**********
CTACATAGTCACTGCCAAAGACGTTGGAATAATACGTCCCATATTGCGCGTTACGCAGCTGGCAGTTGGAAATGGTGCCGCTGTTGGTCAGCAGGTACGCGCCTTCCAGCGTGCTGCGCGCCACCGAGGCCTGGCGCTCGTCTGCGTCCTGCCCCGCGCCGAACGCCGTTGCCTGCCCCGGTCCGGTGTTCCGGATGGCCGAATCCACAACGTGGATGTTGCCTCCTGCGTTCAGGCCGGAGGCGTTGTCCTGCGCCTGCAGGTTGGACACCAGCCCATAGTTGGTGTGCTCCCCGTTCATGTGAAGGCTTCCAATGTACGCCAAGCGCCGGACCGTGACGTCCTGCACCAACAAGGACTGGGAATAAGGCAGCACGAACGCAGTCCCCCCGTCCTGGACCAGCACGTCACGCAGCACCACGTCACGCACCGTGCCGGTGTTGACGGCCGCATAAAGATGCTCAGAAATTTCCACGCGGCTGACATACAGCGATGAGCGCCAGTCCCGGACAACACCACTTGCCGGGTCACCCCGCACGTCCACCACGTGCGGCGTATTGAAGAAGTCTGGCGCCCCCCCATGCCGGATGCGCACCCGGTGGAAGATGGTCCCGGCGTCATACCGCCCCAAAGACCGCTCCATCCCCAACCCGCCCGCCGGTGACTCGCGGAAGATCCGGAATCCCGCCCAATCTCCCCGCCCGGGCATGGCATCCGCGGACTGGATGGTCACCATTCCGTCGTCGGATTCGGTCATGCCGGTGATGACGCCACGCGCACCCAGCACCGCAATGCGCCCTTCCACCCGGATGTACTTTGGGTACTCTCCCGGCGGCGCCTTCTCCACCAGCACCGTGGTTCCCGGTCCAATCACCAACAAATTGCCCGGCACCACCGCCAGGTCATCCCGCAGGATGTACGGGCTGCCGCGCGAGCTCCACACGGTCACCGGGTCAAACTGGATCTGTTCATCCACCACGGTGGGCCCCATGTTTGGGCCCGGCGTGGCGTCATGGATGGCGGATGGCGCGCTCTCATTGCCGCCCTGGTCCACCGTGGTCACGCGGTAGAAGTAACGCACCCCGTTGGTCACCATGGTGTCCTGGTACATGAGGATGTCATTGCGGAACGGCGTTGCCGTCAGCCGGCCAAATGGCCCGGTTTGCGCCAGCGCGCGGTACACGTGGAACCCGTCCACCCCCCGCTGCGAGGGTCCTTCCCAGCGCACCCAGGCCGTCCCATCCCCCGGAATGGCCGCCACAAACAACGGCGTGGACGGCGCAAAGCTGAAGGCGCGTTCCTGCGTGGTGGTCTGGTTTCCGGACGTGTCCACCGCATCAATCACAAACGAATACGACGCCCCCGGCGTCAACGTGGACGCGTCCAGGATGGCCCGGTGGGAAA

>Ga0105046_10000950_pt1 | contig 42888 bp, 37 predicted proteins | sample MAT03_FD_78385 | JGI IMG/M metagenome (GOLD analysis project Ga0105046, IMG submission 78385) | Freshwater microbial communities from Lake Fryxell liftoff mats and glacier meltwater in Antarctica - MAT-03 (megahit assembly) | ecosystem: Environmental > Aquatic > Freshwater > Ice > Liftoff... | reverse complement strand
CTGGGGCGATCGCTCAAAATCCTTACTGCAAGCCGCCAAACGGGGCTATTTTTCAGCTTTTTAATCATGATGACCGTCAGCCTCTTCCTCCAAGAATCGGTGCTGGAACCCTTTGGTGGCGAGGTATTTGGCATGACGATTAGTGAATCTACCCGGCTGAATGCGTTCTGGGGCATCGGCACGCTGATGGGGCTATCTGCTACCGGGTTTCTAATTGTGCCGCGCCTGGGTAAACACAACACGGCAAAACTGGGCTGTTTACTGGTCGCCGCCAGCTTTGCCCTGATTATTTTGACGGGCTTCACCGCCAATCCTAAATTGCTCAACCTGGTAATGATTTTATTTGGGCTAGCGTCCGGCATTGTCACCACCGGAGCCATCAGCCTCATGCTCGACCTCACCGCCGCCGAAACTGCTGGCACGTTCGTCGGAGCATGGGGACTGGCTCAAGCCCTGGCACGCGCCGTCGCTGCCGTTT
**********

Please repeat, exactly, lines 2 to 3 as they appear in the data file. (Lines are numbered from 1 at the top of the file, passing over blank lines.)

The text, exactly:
>Ga0105046_10000950_pt1 | contig 42888 bp, 37 predicted proteins | sample MAT03_FD_78385 | JGI IMG/M metagenome (GOLD analysis project Ga0105046, IMG submission 78385) | Freshwater microbial communities from Lake Fryxell liftoff mats and glacier meltwater in Antarctica - MAT-03 (megahit assembly) | ecosystem: Environmental > Aquatic > Freshwater > Ice > Liftoff... | reverse complement strand
CTGGGGCGATCGCTCAAAATCCTTACTGCAAGCCGCCAAACGGGGCTATTTTTCAGCTTTTTAATCATGATGACCGTCAGCCTCTTCCTCCAAGAATCGGTGCTGGAACCCTTTGGTGGCGAGGTATTTGGCATGACGATTAGTGAATCTACCCGGCTGAATGCGTTCTGGGGCATCGGCACGCTGATGGGGCTATCTGCTACCGGGTTTCTAATTGTGCCGCGCCTGGGTAAACACAACACGGCAAAACTGGGCTGTTTACTGGTCGCCGCCAGCTTTGCCCTGATTATTTTGACGGGCTTCACCGCCAATCCTAAATTGCTCAACCTGGTAATGATTTTATTTGGGCTAGCGTCCGGCATTGTCACCACCGGAGCCATCAGCCTCATGCTCGACCTCACCGCCGCCGAAACTGCTGGCACGTTCGTCGGAGCATGGGGACTGGCTCAAGCCCTGGCACGCGCCGTCGCTGCCGTTT